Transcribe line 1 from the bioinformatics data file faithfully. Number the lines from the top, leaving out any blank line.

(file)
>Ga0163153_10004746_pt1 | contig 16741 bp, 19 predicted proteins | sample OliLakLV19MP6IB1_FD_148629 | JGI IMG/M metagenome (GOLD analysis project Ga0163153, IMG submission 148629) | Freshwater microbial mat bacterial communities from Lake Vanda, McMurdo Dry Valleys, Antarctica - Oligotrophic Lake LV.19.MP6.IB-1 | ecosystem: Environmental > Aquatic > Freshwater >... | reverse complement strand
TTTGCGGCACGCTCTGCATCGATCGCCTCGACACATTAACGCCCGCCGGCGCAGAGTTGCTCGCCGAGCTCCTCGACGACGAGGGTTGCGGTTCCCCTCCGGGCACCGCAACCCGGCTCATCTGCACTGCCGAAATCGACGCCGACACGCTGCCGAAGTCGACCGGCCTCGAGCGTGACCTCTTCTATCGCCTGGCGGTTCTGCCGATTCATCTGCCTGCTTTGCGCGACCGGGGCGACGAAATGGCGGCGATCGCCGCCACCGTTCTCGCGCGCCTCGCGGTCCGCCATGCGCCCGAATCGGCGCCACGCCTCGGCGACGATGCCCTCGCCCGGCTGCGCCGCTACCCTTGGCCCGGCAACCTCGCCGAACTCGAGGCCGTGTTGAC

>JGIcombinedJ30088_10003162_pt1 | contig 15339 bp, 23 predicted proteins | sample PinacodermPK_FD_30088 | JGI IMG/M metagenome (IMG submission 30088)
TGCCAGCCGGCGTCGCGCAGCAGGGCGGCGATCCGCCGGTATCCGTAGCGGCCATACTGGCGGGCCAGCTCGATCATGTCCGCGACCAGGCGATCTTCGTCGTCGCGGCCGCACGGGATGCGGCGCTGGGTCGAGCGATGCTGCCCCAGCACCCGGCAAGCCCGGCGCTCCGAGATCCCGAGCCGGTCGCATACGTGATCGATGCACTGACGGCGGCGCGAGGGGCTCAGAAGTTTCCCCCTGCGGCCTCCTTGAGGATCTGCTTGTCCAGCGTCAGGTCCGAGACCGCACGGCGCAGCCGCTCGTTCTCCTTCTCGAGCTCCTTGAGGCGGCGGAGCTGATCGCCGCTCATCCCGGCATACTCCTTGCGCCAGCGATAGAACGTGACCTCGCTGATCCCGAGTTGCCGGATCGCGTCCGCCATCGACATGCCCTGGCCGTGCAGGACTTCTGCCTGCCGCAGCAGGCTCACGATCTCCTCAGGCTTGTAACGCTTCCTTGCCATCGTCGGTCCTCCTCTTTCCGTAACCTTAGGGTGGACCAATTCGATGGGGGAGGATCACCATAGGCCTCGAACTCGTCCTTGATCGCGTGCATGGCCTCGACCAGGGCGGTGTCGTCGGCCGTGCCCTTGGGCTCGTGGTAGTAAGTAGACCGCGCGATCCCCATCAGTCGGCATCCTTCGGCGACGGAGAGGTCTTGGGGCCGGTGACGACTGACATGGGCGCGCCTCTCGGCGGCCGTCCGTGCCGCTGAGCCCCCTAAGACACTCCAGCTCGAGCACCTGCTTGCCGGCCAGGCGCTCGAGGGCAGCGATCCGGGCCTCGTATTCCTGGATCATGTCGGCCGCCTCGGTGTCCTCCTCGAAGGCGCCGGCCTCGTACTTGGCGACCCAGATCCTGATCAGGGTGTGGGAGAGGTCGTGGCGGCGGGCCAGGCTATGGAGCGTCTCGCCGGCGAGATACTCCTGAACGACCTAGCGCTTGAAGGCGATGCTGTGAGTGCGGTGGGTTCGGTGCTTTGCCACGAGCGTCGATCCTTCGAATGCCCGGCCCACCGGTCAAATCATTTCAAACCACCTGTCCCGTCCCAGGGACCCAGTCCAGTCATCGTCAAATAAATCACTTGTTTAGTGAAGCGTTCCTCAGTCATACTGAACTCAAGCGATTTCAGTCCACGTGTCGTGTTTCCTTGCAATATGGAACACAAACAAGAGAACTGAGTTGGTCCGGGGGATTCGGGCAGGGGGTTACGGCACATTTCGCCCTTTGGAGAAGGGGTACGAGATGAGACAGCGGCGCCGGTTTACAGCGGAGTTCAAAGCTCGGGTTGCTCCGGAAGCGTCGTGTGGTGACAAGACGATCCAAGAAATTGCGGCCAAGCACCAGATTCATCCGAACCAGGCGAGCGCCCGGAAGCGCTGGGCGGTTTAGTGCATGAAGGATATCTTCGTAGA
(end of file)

>Ga0163153_10004746_pt1 | contig 16741 bp, 19 predicted proteins | sample OliLakLV19MP6IB1_FD_148629 | JGI IMG/M metagenome (GOLD analysis project Ga0163153, IMG submission 148629) | Freshwater microbial mat bacterial communities from Lake Vanda, McMurdo Dry Valleys, Antarctica - Oligotrophic Lake LV.19.MP6.IB-1 | ecosystem: Environmental > Aquatic > Freshwater >... | reverse complement strand